Servicing demanding retail and commercial clients requires being able to meet tight deadlines and control your costs. For Desco Professional Builders Inc., a general contractor in Ellington, Conn., that prides itself for its on-time deliveries and high quality, that meant bringing cabinet production in house, which the company did back in 1996.

But today’s market is even more demanding, and the company’s cabinet production has become a profit center of its own. That’s why the company recently took the next step to fully automate the cabinet shop.

Robert Anderson, president, says, “Our retail customers require quick turnaround and short lead times. Our first cabinet shop was three guys with table saws and a 35-year-old edgebander. Today, we couldn’t compete without automating.”

Setting up shop

Art Foote, who is in charge of the in-house manufacturing operation, says the company chose Delmac Machinery Group as their primary automation vendor because they offered a versatile system to fit the needs of custom work. That system includes a Busellato Jet 400 RT CNC router and an Omal HBD boring and doweling machine. Another important investment, Foote says, was the Schmalz vacuum lift that allows one man to easily process heavy panels. A Holz-Her Sprint 1310 edgebander rounds out the production.

Microvellum software drives the front end of the process with shop foreman and engineer Shane Bruscoe at the controls. Both he and Foote came from bigger shops and are excited to apply high-tech automation in a smaller setting where there are only about eight workers in the shop.

Two shops, two buildings

Actually, the Desco cabinet and millwork operation is divided between two shops and two buildings. The automated section is in a 5,000-square-foot shop, while conventional equipment and assembly occupy a 10,000-square-foot area.

Equipment in the conventional area includes a Uhling case clamp and a Striebig vertical panel saw, as well as a planer and jointer for handling solid wood processing. They use Jowat Quick Set glue for short cure times in assembly.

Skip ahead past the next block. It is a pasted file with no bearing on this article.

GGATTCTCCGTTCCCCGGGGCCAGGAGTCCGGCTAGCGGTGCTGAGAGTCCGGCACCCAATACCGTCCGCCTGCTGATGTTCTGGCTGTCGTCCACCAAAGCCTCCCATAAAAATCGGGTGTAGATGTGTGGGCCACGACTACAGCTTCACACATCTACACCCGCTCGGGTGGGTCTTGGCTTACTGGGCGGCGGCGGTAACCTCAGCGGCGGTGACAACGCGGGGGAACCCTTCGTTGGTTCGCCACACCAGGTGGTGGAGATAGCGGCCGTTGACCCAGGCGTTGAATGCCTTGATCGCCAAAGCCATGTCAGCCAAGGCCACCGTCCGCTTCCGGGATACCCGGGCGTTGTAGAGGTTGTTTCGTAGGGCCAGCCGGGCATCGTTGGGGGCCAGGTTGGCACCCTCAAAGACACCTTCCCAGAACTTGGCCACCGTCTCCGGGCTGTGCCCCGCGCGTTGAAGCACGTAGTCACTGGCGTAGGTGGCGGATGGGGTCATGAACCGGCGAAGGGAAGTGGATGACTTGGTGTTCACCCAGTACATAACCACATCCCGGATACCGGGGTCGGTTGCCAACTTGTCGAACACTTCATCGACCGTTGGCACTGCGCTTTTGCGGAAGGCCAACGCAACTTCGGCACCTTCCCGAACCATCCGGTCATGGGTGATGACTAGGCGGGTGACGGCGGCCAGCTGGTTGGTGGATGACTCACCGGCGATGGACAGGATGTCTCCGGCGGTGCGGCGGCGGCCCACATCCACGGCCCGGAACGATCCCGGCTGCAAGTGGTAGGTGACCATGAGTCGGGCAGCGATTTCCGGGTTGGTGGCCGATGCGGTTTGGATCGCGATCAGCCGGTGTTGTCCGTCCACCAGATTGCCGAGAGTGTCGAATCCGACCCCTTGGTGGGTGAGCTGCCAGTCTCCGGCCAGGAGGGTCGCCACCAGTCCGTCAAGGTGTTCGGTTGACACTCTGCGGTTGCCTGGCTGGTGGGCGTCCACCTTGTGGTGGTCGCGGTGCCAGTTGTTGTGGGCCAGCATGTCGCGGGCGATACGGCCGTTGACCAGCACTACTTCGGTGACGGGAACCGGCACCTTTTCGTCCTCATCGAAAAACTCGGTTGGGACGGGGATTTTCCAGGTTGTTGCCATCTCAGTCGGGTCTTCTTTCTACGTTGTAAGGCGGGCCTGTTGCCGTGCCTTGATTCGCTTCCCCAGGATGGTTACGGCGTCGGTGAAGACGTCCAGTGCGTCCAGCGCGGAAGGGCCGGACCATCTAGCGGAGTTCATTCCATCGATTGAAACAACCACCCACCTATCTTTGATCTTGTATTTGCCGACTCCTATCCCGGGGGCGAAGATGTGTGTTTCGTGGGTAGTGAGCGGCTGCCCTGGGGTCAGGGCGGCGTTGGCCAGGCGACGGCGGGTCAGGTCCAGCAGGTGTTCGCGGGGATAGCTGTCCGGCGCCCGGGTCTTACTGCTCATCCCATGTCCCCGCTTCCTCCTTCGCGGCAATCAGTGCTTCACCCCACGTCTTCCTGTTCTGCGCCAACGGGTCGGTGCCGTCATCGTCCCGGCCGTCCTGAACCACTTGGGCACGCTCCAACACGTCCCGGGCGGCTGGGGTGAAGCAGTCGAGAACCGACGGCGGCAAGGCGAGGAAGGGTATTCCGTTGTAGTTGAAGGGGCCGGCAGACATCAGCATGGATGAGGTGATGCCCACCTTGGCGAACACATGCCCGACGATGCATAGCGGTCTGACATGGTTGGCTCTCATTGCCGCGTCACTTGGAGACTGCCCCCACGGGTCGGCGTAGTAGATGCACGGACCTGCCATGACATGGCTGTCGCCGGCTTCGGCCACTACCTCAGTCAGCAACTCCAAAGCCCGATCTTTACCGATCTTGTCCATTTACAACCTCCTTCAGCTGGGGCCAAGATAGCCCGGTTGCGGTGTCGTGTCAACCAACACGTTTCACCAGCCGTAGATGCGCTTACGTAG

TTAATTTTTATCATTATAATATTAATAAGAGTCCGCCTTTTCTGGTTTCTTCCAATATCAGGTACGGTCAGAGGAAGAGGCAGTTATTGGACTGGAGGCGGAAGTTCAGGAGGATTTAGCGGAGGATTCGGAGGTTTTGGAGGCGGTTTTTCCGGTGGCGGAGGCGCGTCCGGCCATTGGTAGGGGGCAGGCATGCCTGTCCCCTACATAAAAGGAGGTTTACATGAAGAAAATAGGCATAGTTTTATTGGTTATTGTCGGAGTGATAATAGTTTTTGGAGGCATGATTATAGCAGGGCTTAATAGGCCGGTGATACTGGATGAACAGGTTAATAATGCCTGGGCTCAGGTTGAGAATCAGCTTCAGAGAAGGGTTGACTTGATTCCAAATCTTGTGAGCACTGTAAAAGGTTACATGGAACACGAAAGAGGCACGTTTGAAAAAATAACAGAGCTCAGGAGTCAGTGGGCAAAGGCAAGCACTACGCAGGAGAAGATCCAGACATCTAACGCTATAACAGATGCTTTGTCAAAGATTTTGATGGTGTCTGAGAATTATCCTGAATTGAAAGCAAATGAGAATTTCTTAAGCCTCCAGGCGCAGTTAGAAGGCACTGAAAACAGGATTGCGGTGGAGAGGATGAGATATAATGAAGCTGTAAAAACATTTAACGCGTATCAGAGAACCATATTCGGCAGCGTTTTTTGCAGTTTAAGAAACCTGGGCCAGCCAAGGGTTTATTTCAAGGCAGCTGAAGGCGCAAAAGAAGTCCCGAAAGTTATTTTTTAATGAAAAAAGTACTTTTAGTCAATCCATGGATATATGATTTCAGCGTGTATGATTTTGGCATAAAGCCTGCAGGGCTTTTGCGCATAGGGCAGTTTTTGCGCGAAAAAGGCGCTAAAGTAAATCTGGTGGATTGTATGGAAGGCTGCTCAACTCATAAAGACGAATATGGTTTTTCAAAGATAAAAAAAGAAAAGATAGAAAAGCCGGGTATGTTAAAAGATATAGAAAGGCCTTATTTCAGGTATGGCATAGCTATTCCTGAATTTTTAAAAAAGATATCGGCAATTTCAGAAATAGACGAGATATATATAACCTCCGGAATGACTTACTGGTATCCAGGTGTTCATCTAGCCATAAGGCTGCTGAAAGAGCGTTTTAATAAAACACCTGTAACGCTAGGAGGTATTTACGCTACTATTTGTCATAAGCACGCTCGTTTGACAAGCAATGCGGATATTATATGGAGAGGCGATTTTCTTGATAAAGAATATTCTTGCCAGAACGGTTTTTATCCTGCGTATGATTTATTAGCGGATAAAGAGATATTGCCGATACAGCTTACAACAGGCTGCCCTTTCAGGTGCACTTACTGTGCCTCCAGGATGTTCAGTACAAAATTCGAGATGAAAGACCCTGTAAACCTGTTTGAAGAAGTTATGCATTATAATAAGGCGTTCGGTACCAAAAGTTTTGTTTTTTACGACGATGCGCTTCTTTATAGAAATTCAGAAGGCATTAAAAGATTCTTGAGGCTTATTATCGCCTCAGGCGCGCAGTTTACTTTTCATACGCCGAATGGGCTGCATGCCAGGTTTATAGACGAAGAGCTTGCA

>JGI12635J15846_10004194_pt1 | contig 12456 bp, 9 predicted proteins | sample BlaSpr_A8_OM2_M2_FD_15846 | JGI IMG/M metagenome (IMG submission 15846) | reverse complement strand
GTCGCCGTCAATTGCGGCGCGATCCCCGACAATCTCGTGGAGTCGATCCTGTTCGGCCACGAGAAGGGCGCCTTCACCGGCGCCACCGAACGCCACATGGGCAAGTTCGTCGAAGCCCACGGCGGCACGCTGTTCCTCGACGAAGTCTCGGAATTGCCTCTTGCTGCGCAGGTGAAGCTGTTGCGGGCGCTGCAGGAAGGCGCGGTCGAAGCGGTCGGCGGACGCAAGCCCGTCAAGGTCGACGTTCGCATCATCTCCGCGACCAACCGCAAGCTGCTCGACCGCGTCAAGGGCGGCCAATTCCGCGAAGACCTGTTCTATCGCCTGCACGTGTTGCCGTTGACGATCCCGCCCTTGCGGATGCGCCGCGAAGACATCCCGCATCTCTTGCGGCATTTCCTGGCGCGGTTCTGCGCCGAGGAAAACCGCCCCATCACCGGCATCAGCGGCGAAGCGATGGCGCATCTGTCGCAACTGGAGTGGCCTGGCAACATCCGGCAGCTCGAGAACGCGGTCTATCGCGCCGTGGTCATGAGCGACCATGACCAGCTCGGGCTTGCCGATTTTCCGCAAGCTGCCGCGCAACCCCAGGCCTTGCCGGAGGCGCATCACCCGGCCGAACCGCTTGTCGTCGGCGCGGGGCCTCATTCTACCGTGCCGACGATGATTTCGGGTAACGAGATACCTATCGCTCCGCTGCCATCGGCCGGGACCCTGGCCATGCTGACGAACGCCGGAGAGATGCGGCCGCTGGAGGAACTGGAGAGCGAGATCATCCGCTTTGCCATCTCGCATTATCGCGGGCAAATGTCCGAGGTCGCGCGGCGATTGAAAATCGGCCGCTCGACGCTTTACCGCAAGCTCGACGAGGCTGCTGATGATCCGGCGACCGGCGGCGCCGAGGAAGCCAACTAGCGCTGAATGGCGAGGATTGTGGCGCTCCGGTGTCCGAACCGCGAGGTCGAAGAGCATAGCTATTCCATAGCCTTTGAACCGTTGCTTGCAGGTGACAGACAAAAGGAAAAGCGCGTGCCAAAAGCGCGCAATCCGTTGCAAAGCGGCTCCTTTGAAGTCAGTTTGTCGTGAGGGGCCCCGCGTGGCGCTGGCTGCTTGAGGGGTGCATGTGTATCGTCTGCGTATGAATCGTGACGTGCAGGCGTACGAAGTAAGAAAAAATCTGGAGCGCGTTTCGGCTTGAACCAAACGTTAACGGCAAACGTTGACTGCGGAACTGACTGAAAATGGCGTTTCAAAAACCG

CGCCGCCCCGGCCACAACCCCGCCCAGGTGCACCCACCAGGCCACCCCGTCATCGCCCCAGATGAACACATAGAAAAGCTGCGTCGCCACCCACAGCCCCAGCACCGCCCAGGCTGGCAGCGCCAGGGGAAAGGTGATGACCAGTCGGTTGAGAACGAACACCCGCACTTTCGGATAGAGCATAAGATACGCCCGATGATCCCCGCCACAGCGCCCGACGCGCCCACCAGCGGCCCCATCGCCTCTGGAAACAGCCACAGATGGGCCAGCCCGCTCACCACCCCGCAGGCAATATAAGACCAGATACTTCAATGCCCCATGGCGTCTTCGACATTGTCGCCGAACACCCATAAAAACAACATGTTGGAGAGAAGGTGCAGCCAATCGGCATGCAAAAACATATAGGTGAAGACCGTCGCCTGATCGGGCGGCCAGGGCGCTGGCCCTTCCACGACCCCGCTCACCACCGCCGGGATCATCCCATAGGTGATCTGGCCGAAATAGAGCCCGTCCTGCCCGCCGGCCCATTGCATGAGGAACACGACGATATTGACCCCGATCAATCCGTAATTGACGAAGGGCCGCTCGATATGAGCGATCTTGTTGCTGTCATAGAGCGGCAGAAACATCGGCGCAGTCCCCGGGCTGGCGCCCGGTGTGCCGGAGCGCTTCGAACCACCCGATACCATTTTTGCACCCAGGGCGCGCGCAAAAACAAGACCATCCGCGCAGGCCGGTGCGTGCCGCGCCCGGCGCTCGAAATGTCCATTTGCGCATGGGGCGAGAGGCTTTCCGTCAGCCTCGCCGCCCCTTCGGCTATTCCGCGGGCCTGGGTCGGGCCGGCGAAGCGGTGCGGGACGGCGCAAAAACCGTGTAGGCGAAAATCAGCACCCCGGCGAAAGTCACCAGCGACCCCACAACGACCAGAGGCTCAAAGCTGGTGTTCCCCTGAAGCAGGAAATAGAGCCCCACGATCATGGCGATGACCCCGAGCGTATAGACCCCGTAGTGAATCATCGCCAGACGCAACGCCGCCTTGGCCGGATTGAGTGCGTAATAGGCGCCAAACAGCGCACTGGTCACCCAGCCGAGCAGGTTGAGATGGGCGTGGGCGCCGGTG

In order, on time

One of the big competitive advantages Desco has over other operations is its reputation for meeting and beating deadlines, says John Ridzon, vice president. One of the reasons they can do that is because they take special care throughout the manufacturing and installation process to make sure each step considers how to make the next step more efficient.

For example, in the shop, Foote points out that they use a sweeper on the CNC router, so finished parts are swept off the work table as soon as they are completed. That frees the work table to be loaded with another sheet and begin cutting while the previously cut parts are processed.

Those parts are all labeled with barcodes and carefully stacked on rolling carts. “Everything stands up all upright, so it’s easier to flip through,” says Foote. “The left end is stacked with the right end, the top with the bottom, and the nailer and toe kicks separate, so everything is in the order the assembler needs.”

That carries on to how things are sent to a job site. Ridzon describes how on a big school project, they were careful to load the truck by classroom in the order the installers needed them. Foote says on one school project involving two schools and thousands of cabinets, that system allowed them to finish two weeks early.

“The more organized you are, the less stressful it is,” says Ridzon. “We try to eliminate the headaches. We’re focused and we want to make it profitable.”

Foote says automation has made it easier to do that. “We’re taking the thinking out of the shop,” he says. “It’s all up front in the office.”

Changing the outlook

When Desco first started building its own cabinets, the goal was simply to provide more logistic advantages so they didn’t have to wait on outsourced products or subcontractors. But soon the cabinet shop was doing work beyond what Desco’s general contracting required. Before the shop automated, that meant about 80 percent of the output was for Desco’s general contracting needs and 20 percent was outside. With the combination of the down economy and the addition of automation, the shop is currently producing only about 20 percent of its output for the GC and 80 percent is going outside.

That’s what has allowed the company to expand beyond retail and commercial work into institutional projects such as schools and libraries. “If we had not automated when we did,” says Anderson, “we would not have had the ability to compete against guys doing that work. This has opened new doors that we hadn’t played in.”

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